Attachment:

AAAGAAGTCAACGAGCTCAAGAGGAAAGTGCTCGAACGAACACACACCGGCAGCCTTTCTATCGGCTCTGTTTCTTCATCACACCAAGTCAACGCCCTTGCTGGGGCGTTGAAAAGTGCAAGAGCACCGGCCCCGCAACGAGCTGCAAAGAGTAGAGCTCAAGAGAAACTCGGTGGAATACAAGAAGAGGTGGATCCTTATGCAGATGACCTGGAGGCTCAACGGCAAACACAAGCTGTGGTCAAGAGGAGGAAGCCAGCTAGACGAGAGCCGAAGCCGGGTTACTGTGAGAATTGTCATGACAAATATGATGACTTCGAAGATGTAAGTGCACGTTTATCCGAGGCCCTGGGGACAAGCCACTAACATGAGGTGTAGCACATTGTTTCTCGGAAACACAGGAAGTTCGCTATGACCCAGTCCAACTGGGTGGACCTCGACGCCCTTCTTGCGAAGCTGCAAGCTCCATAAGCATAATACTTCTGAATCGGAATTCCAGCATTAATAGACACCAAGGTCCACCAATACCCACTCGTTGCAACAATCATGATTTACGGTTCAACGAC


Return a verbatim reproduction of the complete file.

AAAGAAGTCAACGAGCTCAAGAGGAAAGTGCTCGAACGAACACACACCGGCAGCCTTTCTATCGGCTCTGTTTCTTCATCACACCAAGTCAACGCCCTTGCTGGGGCGTTGAAAAGTGCAAGAGCACCGGCCCCGCAACGAGCTGCAAAGAGTAGAGCTCAAGAGAAACTCGGTGGAATACAAGAAGAGGTGGATCCTTATGCAGATGACCTGGAGGCTCAACGGCAAACACAAGCTGTGGTCAAGAGGAGGAAGCCAGCTAGACGAGAGCCGAAGCCGGGTTACTGTGAGAATTGTCATGACAAATATGATGACTTCGAAGATGTAAGTGCACGTTTATCCGAGGCCCTGGGGACAAGCCACTAACATGAGGTGTAGCACATTGTTTCTCGGAAACACAGGAAGTTCGCTATGACCCAGTCCAACTGGGTGGACCTCGACGCCCTTCTTGCGAAGCTGCAAGCTCCATAAGCATAATACTTCTGAATCGGAATTCCAGCATTAATAGACACCAAGGTCCACCAATACCCACTCGTTGCAACAATCATGATTTACGGTTCAACGAC